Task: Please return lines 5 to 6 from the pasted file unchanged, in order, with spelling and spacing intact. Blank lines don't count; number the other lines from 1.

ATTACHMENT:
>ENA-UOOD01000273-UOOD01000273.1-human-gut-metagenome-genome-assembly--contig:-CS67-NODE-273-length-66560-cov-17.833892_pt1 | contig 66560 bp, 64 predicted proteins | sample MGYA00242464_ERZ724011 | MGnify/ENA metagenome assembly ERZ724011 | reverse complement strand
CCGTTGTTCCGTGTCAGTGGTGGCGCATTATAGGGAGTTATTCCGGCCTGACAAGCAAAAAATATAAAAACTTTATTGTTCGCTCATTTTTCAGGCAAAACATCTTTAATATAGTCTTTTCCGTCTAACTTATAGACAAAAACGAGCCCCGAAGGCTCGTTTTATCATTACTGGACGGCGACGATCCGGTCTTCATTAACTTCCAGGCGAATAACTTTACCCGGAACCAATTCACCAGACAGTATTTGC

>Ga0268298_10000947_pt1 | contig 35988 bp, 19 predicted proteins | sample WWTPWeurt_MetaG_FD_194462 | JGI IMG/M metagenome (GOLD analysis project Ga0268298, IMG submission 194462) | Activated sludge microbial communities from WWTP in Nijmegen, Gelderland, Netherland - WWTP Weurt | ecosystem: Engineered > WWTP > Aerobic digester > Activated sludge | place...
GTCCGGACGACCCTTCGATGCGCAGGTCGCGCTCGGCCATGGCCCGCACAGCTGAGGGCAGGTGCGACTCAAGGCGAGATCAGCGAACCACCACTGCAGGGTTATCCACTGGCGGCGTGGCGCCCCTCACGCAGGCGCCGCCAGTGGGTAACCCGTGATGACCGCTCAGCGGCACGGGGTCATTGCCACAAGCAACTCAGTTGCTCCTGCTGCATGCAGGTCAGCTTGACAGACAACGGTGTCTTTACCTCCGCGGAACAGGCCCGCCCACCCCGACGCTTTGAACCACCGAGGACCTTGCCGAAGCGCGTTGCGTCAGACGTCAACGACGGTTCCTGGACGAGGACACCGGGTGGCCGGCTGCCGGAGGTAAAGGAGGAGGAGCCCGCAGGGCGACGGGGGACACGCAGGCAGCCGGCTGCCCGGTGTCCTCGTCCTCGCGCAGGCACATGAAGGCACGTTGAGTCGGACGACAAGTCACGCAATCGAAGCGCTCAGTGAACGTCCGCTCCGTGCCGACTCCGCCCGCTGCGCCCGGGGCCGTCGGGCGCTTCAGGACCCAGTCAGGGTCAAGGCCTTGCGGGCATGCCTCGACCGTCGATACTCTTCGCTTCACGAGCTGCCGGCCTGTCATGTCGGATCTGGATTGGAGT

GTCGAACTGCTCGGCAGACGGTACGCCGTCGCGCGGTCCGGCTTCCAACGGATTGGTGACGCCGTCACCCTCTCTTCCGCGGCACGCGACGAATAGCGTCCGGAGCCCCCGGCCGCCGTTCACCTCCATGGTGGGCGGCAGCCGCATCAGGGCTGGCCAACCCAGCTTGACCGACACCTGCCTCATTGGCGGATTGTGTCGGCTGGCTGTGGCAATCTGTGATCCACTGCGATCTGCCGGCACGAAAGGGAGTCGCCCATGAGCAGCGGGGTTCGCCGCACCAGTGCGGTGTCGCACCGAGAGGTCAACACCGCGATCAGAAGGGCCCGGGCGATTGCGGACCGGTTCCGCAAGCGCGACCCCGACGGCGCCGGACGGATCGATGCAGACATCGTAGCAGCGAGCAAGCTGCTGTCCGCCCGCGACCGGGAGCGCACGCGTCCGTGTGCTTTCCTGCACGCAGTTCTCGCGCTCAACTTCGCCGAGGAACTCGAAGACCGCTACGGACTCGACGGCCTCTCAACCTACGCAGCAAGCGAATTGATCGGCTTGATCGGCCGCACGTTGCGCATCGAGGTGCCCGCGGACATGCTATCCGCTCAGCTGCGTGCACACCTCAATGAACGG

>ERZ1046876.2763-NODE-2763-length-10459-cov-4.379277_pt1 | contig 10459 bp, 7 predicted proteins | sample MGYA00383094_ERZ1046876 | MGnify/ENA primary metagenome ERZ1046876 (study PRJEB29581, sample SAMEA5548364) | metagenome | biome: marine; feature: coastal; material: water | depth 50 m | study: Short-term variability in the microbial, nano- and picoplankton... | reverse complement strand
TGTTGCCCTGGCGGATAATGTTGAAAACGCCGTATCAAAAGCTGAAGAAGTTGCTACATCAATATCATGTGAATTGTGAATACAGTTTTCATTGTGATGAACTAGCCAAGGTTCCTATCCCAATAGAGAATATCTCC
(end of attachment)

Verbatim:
GTCGAACTGCTCGGCAGACGGTACGCCGTCGCGCGGTCCGGCTTCCAACGGATTGGTGACGCCGTCACCCTCTCTTCCGCGGCACGCGACGAATAGCGTCCGGAGCCCCCGGCCGCCGTTCACCTCCATGGTGGGCGGCAGCCGCATCAGGGCTGGCCAACCCAGCTTGACCGACACCTGCCTCATTGGCGGATTGTGTCGGCTGGCTGTGGCAATCTGTGATCCACTGCGATCTGCCGGCACGAAAGGGAGTCGCCCATGAGCAGCGGGGTTCGCCGCACCAGTGCGGTGTCGCACCGAGAGGTCAACACCGCGATCAGAAGGGCCCGGGCGATTGCGGACCGGTTCCGCAAGCGCGACCCCGACGGCGCCGGACGGATCGATGCAGACATCGTAGCAGCGAGCAAGCTGCTGTCCGCCCGCGACCGGGAGCGCACGCGTCCGTGTGCTTTCCTGCACGCAGTTCTCGCGCTCAACTTCGCCGAGGAACTCGAAGACCGCTACGGACTCGACGGCCTCTCAACCTACGCAGCAAGCGAATTGATCGGCTTGATCGGCCGCACGTTGCGCATCGAGGTGCCCGCGGACATGCTATCCGCTCAGCTGCGTGCACACCTCAATGAACGG

>ERZ1046876.2763-NODE-2763-length-10459-cov-4.379277_pt1 | contig 10459 bp, 7 predicted proteins | sample MGYA00383094_ERZ1046876 | MGnify/ENA primary metagenome ERZ1046876 (study PRJEB29581, sample SAMEA5548364) | metagenome | biome: marine; feature: coastal; material: water | depth 50 m | study: Short-term variability in the microbial, nano- and picoplankton... | reverse complement strand